Such are the “trials” with which the regime intends to legalize prison sentences for all the prisoners of conscience. They are not real trials, with a right to defense, and conducted by an autonomous Judicial Power guided by the Rule of Law. They’re nothing more than a despotic procedure of “order and obey” used r to carry out political vengeance, which is decided on and executed from the presidential bunker in El Carmen.

Among Ortega and Murillo’s 170 political prisoners are men and women of all ages, and from all parts of the country. There are former presidential aspirants and civic leaders; political leaders of rightist, centrist and leftist parties. The majority, though, are citizens unaffiliated with any political party: farm leaders and student leaders; intellectuals, diplomats and former members of the military; owners of productive companies, bankers, and trade union leaders; journalists and human rights advocates.  They represent a cross section of the Nicaraguan population, and embody the plurality and national unity of the blue and white Nicaragua that continues resisting and demanding democratic change, which the totalitarian project of Ortega and Murillo has been unable to squash. 

The 170 political prisoners are all innocent. They haven’t committed any crime, and their only sin is having protested during the civic rebellion, demanding justice and democracy, and aspiring to lead the clamor for free elections for all Nicaraguans – a demand that was forcibly violated on November 7th.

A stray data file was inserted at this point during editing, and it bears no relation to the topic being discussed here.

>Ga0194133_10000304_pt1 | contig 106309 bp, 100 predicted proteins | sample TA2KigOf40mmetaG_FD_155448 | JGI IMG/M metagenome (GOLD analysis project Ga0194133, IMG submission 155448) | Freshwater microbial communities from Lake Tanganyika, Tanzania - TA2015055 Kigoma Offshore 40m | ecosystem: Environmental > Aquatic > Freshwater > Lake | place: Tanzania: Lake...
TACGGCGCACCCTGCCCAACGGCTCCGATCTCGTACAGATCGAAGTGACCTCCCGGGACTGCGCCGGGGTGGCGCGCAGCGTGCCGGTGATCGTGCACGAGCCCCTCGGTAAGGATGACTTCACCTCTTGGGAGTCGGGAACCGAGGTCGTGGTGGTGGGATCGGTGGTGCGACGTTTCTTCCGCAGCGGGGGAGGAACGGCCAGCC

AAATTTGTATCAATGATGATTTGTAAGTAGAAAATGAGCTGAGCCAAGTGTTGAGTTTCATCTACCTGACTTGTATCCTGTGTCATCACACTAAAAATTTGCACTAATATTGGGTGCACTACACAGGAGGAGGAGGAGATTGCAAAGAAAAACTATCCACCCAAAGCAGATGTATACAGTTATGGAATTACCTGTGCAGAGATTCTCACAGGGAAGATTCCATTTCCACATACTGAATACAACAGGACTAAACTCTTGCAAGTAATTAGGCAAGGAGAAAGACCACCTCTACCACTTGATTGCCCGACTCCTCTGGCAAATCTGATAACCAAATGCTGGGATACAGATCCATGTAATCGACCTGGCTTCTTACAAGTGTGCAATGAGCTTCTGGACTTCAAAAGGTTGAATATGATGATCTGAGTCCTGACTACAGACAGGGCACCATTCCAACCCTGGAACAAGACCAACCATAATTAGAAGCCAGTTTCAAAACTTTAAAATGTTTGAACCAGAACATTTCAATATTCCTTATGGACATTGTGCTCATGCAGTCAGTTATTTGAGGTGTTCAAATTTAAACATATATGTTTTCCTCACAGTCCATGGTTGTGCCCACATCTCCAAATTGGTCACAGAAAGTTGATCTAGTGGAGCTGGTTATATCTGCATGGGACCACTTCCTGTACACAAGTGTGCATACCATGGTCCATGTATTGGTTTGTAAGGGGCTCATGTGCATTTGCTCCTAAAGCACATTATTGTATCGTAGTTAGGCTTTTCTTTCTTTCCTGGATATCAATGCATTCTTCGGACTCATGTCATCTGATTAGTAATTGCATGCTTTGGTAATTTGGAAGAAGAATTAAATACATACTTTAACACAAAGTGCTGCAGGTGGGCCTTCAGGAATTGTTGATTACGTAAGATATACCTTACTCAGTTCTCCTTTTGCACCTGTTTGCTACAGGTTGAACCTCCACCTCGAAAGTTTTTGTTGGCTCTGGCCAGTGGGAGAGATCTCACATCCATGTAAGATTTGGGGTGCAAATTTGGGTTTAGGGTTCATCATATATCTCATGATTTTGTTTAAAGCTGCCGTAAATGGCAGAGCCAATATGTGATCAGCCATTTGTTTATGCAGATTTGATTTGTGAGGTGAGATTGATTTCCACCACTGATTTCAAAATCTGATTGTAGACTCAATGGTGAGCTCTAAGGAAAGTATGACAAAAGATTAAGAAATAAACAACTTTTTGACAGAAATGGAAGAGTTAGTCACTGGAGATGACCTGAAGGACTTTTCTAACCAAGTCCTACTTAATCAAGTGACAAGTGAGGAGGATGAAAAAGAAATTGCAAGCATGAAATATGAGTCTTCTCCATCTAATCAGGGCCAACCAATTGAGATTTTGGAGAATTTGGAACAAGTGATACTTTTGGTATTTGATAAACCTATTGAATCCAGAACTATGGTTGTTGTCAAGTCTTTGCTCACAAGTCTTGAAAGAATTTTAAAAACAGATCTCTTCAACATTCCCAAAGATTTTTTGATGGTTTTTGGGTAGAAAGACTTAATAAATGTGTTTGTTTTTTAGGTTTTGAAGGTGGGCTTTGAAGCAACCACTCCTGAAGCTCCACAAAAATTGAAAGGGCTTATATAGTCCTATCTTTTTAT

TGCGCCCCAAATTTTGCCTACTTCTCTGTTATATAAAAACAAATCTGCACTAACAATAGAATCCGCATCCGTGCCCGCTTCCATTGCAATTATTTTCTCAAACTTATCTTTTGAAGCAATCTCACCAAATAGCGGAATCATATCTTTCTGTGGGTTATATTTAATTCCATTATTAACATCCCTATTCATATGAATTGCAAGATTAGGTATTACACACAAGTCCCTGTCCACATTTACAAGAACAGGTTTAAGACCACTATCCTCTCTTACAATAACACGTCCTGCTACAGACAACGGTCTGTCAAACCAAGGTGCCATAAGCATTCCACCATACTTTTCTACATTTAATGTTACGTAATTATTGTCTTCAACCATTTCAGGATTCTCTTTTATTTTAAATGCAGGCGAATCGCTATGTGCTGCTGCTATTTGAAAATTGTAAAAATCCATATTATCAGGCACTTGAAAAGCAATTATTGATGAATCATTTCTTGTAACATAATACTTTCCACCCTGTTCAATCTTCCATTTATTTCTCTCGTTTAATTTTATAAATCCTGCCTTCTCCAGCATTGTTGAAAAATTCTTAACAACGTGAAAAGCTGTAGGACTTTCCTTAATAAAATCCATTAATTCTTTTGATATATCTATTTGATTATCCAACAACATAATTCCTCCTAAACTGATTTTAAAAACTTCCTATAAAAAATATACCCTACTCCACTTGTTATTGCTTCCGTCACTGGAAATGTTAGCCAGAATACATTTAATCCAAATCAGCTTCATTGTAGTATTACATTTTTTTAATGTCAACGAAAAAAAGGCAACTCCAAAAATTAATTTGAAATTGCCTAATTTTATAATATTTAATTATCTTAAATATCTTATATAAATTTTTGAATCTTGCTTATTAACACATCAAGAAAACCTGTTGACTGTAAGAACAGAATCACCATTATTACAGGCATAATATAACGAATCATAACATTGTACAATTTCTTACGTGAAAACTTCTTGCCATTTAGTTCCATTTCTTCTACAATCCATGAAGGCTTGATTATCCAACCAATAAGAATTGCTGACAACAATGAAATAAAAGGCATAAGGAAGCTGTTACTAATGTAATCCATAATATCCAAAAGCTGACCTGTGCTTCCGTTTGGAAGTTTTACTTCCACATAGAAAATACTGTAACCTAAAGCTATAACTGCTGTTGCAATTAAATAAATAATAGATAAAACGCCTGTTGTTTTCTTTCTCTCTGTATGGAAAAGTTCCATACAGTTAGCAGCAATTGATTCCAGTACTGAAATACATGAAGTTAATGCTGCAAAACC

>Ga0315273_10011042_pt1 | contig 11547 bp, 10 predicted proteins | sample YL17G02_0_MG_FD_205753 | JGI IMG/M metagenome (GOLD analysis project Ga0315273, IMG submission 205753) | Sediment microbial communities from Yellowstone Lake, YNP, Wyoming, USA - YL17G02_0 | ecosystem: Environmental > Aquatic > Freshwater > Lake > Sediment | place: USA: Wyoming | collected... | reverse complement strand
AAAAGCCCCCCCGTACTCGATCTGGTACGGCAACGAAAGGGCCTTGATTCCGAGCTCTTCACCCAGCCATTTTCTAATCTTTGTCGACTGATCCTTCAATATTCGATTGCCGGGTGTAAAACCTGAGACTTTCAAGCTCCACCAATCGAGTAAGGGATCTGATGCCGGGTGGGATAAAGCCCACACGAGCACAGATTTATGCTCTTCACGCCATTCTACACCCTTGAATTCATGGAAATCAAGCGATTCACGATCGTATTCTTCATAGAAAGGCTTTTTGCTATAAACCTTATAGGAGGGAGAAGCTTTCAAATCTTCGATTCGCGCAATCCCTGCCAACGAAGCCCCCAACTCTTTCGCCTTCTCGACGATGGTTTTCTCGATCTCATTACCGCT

Opinion polls have reflected the national clamor of this great majority. They’re not asking for a pardon or an amnesty, but for the unconditional release of all the political prisoners, the annulment of their trials, and the suspension of the police state.

During the second national dialogue in 2019, the government committed itself to freeing all the political prisoners. However, Ortega only partially fulfilled that agreement, by decreeing a self-amnesty while keeping over a hundred prisoners of conscience in jail. These prisoners were never freed under that amnesty.

In addition, on March 29, 2019, the official delegation headed by Foreign Minister Denis Moncada signed an “Agreement to Strengthen Citizens’ Rights and Guarantees”. In doing so, the regime assumed a commitment to lift the de facto state of siege and restore all the constitutional guarantees. The government never kept that agreement, and the representatives from the Vatican and the Organization of American States who acted as international witnesses in the negotiation also failed in their obligation to guarantee its implementation.